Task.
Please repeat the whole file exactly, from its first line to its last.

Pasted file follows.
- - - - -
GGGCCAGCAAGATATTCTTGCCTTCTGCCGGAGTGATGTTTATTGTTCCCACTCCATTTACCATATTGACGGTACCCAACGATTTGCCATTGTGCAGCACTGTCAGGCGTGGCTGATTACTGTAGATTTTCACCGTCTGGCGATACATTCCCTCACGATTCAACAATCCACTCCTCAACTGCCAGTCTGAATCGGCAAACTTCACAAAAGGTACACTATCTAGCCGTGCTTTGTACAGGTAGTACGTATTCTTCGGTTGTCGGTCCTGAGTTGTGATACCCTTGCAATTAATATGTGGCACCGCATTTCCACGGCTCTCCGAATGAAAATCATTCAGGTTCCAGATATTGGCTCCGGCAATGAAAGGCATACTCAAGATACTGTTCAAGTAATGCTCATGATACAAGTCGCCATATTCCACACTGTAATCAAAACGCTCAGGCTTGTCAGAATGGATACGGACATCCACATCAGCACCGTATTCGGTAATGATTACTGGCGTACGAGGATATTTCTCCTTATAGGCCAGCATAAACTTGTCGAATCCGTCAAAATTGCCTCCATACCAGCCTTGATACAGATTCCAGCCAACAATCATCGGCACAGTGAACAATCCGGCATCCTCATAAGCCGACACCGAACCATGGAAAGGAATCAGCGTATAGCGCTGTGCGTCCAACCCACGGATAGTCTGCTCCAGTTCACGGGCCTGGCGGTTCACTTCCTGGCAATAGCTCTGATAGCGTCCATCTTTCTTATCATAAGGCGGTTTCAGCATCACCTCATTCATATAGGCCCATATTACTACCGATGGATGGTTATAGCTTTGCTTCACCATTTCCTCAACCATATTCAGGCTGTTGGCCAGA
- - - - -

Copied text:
GGGCCAGCAAGATATTCTTGCCTTCTGCCGGAGTGATGTTTATTGTTCCCACTCCATTTACCATATTGACGGTACCCAACGATTTGCCATTGTGCAGCACTGTCAGGCGTGGCTGATTACTGTAGATTTTCACCGTCTGGCGATACATTCCCTCACGATTCAACAATCCACTCCTCAACTGCCAGTCTGAATCGGCAAACTTCACAAAAGGTACACTATCTAGCCGTGCTTTGTACAGGTAGTACGTATTCTTCGGTTGTCGGTCCTGAGTTGTGATACCCTTGCAATTAATATGTGGCACCGCATTTCCACGGCTCTCCGAATGAAAATCATTCAGGTTCCAGATATTGGCTCCGGCAATGAAAGGCATACTCAAGATACTGTTCAAGTAATGCTCATGATACAAGTCGCCATATTCCACACTGTAATCAAAACGCTCAGGCTTGTCAGAATGGATACGGACATCCACATCAGCACCGTATTCGGTAATGATTACTGGCGTACGAGGATATTTCTCCTTATAGGCCAGCATAAACTTGTCGAATCCGTCAAAATTGCCTCCATACCAGCCTTGATACAGATTCCAGCCAACAATCATCGGCACAGTGAACAATCCGGCATCCTCATAAGCCGACACCGAACCATGGAAAGGAATCAGCGTATAGCGCTGTGCGTCCAACCCACGGATAGTCTGCTCCAGTTCACGGGCCTGGCGGTTCACTTCCTGGCAATAGCTCTGATAGCGTCCATCTTTCTTATCATAAGGCGGTTTCAGCATCACCTCATTCATATAGGCCCATATTACTACCGATGGATGGTTATAGCTTTGCTTCACCATTTCCTCAACCATATTCAGGCTGTTGGCCAGA